THOUGHTS ON SOCIAL MEDIA
GIVEN ‘THE WISDOM OF CROWDS,’ HAS IT MADE THE WORLD A BETTER PLACE?
I have every reason to be grateful to social media, because without e-mail (which I guess can be so classified) I might well have given up writing. Traditional publishers are notoriously bad at passing on fan mail and it wasn’t until my third book—and only the paperback edition of that – that I asked for my e-mail address to be inserted. Up until then, despite having written a Best Seller, I had received almost no mail from readers—and I was somewhat disconcerted.
Either my writing was not resonating with readers—or my publisher was not forwarding my mail. After I found some mail addressed to me in my editor’s office—stuffed some place out of mind—I began to suspect the latter. Later I heard from writer friends that they had experienced the same thing—and that such neglect (part of a much greater pattern of indifference) was commonplace.
Why have traditional publishers treated so many so many of their authors so badly for so long? Because they could. They had the power—and there was always another writer waiting in line. A second reason is that the profit motive is not necessarily conducive to good behavior. I hope this doesn’t come as a shock to you, but business is not synonymous with either honesty or manners. When you think about it, that shouldn’t be a surprise. Historically, if you wanted to get a little richer, you just went and grabbed it (“it” being gold, your neighbor’s wife, land, whatever). Despite the form being modified, the substance hasn’t changed that much—and neither has human nature.
I wrote that traditional publishers “had the power”—the past tense—because whether they are still in the same position of strength that they were is a moot point. On the face of it, they have been weakened by the fact that publishing independently is now a practical proposition. On the other hand, traditional publishers have the vast financial resources to dominate—whereas self-published writers, by and large, do not. But, at least traditional publishing is no longer the monopoly it once was—and new forms of publishing will emerge. Cooperation by groups of indies seems to be to me to be the most attractive route. But almost anything would be better than the dominance of publishing by a handful of large corporate entities.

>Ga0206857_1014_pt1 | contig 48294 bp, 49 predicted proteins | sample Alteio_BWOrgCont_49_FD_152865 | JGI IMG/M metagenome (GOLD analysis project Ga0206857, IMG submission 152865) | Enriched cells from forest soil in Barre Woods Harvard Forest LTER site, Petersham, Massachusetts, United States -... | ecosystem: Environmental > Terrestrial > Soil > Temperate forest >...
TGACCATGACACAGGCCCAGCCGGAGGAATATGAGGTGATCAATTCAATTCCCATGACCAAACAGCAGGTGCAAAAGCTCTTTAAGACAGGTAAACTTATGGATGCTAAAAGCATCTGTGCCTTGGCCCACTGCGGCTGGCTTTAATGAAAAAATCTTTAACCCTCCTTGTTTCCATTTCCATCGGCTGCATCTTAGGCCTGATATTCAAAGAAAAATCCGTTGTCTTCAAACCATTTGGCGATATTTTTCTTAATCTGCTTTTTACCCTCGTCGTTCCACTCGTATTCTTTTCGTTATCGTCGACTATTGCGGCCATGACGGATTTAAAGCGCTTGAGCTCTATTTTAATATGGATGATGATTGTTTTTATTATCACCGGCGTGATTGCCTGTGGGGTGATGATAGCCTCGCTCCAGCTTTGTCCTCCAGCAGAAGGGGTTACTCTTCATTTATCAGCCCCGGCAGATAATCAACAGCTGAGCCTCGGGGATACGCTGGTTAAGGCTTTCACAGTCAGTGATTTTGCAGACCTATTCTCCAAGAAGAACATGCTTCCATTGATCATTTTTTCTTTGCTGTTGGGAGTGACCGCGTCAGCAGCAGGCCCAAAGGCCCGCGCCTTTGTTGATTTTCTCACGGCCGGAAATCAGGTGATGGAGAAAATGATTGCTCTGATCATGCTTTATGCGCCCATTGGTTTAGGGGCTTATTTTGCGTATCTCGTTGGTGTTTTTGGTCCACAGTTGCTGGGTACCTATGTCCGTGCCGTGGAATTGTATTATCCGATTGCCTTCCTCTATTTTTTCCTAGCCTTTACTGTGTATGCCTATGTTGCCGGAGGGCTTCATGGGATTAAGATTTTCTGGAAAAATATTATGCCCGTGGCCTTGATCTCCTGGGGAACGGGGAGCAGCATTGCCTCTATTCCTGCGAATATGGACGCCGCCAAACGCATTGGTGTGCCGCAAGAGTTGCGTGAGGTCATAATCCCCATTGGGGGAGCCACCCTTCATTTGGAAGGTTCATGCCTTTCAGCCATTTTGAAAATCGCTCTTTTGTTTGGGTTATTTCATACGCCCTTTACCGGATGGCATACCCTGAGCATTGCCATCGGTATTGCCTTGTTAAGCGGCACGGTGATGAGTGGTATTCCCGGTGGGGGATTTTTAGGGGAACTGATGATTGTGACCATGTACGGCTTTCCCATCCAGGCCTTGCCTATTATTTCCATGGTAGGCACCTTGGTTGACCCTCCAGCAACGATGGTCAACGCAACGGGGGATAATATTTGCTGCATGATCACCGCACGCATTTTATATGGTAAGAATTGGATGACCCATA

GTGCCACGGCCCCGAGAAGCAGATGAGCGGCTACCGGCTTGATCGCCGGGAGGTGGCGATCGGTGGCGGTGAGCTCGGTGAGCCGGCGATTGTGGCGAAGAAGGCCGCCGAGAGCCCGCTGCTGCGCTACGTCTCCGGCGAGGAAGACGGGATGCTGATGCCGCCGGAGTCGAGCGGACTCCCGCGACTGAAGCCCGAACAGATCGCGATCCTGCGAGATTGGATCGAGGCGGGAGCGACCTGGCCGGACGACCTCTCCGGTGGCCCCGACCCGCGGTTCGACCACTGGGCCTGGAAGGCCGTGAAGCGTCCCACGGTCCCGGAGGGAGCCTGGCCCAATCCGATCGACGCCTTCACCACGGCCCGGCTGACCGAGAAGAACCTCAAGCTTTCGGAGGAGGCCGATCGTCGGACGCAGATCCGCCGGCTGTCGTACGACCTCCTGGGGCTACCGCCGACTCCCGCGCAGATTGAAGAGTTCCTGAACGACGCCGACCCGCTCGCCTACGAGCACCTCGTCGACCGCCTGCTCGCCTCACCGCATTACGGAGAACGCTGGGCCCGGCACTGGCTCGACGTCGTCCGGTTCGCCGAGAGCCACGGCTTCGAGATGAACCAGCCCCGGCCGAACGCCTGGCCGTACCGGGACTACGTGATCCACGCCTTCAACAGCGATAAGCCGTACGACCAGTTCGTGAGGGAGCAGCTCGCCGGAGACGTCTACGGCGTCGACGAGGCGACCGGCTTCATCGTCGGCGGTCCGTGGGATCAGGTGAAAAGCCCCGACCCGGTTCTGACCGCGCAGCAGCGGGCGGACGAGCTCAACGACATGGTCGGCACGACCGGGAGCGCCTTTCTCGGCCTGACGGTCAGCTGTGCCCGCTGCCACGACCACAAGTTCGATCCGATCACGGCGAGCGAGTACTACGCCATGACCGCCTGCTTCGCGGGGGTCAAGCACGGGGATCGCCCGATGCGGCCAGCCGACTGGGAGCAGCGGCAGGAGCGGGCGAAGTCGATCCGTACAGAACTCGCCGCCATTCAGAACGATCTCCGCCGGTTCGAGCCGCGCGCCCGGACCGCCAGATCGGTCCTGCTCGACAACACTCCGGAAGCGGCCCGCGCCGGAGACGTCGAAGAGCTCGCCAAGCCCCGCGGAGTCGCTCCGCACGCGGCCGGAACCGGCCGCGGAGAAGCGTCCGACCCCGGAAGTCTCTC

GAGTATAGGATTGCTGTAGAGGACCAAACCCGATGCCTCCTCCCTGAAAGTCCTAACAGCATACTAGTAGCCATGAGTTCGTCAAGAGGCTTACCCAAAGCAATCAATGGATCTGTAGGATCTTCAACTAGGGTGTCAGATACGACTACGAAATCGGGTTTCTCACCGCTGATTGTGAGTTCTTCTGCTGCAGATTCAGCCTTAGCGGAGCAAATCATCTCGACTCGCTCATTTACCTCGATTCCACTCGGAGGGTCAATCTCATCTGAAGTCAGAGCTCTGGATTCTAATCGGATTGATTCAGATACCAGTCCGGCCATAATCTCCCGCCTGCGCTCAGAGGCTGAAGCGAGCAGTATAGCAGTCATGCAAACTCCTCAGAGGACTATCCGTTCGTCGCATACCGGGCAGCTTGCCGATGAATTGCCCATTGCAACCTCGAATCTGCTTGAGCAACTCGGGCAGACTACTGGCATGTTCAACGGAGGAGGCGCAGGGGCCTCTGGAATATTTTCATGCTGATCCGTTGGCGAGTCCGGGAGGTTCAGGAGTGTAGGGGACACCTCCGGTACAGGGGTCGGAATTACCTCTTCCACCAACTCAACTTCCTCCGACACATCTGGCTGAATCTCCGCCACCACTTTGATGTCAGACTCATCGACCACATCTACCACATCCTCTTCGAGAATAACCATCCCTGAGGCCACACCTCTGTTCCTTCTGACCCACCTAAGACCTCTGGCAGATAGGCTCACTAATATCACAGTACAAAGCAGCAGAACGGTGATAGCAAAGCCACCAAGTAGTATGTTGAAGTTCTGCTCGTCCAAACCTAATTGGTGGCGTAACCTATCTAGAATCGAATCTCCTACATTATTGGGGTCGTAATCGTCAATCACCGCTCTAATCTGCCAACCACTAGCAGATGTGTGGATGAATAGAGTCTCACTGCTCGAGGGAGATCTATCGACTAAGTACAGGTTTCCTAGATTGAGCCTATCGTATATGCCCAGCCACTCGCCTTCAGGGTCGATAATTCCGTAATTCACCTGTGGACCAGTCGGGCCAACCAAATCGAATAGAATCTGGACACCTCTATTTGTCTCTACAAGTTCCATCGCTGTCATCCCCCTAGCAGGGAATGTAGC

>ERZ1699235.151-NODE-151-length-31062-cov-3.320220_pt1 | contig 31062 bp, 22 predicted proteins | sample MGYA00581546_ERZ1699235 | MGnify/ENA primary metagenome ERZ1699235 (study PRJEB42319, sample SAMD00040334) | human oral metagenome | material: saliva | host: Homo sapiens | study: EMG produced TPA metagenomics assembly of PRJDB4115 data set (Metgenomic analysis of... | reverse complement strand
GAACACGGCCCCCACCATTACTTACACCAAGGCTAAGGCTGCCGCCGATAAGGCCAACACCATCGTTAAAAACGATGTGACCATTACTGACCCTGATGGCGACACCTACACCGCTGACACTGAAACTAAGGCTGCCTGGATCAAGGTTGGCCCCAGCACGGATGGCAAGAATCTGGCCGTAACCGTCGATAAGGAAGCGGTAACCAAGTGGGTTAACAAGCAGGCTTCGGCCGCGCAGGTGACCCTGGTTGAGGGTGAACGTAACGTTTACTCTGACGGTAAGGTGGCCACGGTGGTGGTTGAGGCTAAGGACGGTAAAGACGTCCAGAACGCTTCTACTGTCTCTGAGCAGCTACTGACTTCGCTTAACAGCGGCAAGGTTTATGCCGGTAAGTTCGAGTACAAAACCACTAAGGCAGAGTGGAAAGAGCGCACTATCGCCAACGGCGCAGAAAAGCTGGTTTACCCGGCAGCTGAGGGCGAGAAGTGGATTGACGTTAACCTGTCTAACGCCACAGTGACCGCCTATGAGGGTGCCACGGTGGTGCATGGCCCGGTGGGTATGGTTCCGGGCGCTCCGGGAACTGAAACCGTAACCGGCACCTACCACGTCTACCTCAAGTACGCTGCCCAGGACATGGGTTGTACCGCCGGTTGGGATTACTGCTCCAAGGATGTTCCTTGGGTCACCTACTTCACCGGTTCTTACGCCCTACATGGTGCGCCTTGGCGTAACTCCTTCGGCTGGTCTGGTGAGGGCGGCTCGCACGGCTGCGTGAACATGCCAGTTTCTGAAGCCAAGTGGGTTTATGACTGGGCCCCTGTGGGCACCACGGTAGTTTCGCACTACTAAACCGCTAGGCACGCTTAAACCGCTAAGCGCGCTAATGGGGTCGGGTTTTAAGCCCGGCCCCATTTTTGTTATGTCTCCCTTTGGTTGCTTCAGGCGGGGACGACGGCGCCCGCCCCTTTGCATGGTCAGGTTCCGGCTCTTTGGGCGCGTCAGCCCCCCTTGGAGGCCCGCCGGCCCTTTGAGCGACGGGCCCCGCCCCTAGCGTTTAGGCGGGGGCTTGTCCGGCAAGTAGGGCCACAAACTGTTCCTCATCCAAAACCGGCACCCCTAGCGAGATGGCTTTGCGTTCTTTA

I worry greatly about the dominance of our society by large corporate entities—particularly because they are not delivering the economic prosperity for most Americans they have long promised. They have now worked out how to skim the cream—so to speak—but let the rest go sour. Hence we have booming corporate profits—and a seemingly ever rising stock market—but the earnings of most Americans are in decline. Is there a national outcry over this (and there certainly should be)? No. Our movers, shakers, and the media they own avoid such issues like the plague—and voters largely don’t vote.
After my e-mail address appeared, a deluge of fan mail resulted—many thousands (and climbing)—which persuaded me that I should hang in there—and I have. I give thanks every day for that fact—and I hold my fans in very high regard (none more so than my #1 fan—and very special friend, Deb Wagoner). I should add that most of my readers, whom I have got to know personally, have become friends. Clearly, I have a high class of reader!
I regard it as a great and wonderful thing to be able to communicate with my readers directly—and vice versa—but I also have to say that e-mail is the greatest distraction from serious writing yet invented. Hell, it is the greatest distraction from just about anything. It’s a time sink. Does the good outweigh the bad? I think it does, but it is finely balanced.
Blogging is another matter. I would like to say that I took to it immediately, but the opposite was the case. Also, I read some very bad blogs early on which doubtless colored my views.